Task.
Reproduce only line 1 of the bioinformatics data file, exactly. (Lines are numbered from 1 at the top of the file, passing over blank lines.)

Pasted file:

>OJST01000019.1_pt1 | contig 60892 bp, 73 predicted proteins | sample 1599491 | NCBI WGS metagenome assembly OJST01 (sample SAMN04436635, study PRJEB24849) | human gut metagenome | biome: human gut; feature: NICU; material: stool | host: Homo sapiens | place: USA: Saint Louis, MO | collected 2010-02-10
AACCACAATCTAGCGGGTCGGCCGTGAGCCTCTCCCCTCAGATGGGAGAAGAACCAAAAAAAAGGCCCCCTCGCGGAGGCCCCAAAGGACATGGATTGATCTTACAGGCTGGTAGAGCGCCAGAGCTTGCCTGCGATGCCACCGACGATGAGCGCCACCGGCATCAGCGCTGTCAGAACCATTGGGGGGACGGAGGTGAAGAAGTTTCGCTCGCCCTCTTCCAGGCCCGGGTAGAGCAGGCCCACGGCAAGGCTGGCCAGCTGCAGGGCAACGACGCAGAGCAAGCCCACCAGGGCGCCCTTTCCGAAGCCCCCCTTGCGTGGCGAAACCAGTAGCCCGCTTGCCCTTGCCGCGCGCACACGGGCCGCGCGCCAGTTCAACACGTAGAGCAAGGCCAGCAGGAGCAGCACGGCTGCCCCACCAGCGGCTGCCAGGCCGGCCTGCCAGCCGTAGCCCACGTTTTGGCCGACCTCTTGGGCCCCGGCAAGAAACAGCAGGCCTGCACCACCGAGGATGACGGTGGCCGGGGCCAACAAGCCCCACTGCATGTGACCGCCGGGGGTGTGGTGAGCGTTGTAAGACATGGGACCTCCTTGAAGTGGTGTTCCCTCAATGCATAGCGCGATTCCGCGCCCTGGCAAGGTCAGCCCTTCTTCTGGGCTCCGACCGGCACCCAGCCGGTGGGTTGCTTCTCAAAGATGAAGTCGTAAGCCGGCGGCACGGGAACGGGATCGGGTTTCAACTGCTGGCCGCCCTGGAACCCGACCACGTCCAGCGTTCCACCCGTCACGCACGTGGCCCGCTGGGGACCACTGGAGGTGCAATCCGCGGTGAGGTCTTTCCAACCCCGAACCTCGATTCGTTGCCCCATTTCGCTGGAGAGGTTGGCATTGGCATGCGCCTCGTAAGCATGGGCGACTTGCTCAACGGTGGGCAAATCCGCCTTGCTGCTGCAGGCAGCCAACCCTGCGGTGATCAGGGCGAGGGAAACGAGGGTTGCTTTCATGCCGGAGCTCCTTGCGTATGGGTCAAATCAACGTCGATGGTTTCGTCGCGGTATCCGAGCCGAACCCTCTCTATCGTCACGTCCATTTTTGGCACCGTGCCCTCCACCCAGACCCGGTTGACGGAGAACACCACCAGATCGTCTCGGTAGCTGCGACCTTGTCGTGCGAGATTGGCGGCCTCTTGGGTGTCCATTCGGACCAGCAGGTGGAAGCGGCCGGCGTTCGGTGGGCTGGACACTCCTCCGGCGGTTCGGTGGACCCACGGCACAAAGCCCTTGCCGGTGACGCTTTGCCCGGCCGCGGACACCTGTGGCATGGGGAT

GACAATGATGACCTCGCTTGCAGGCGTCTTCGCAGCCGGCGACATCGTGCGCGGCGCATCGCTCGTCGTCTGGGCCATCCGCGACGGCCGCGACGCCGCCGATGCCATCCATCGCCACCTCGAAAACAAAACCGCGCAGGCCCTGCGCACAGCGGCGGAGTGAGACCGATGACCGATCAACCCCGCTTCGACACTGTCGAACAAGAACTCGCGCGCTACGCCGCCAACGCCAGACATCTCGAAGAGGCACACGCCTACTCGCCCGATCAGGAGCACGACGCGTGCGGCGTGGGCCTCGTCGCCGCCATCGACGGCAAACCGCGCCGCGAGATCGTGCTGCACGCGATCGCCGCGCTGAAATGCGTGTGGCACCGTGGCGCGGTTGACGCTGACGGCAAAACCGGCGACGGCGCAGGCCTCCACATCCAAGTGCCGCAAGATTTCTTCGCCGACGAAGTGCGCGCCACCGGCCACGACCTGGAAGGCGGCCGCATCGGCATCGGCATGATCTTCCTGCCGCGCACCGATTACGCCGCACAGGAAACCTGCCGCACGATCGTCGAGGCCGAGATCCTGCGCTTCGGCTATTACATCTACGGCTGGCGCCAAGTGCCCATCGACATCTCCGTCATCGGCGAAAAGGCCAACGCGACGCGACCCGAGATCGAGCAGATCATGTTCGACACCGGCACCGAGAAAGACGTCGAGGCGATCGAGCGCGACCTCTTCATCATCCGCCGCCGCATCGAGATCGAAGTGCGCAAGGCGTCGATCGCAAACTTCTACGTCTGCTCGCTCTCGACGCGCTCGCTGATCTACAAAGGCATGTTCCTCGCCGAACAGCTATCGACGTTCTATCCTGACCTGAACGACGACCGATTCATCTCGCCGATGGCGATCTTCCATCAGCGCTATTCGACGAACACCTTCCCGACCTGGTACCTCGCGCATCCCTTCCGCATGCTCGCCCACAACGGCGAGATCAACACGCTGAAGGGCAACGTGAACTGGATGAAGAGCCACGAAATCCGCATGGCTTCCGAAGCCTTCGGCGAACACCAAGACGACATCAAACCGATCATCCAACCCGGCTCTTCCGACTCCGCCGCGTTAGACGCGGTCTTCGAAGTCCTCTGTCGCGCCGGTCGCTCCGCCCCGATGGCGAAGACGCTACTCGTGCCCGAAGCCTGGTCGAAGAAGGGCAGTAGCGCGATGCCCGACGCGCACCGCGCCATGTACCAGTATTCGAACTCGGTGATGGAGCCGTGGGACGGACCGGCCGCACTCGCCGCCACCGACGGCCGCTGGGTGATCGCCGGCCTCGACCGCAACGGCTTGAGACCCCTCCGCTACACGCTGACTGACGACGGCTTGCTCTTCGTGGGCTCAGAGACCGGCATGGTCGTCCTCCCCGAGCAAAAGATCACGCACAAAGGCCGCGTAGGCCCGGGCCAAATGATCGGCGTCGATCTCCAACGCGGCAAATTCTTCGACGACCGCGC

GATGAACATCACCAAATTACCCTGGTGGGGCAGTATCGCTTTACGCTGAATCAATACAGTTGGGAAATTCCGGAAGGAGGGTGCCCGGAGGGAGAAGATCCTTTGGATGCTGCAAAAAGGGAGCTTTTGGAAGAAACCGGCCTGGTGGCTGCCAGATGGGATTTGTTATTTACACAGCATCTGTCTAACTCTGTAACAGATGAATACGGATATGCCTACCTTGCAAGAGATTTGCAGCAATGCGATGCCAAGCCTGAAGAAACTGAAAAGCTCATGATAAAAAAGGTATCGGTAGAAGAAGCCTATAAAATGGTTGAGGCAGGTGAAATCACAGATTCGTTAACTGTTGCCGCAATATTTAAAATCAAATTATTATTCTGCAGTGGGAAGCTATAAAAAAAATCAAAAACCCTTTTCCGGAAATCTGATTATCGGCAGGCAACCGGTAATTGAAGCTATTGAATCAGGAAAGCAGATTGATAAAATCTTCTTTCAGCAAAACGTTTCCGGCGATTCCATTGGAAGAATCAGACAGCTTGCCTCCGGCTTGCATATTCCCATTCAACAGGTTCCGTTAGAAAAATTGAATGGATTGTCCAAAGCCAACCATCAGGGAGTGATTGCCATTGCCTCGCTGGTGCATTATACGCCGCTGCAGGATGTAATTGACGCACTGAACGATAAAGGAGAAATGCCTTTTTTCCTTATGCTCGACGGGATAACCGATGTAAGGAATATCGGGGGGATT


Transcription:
>OJST01000019.1_pt1 | contig 60892 bp, 73 predicted proteins | sample 1599491 | NCBI WGS metagenome assembly OJST01 (sample SAMN04436635, study PRJEB24849) | human gut metagenome | biome: human gut; feature: NICU; material: stool | host: Homo sapiens | place: USA: Saint Louis, MO | collected 2010-02-10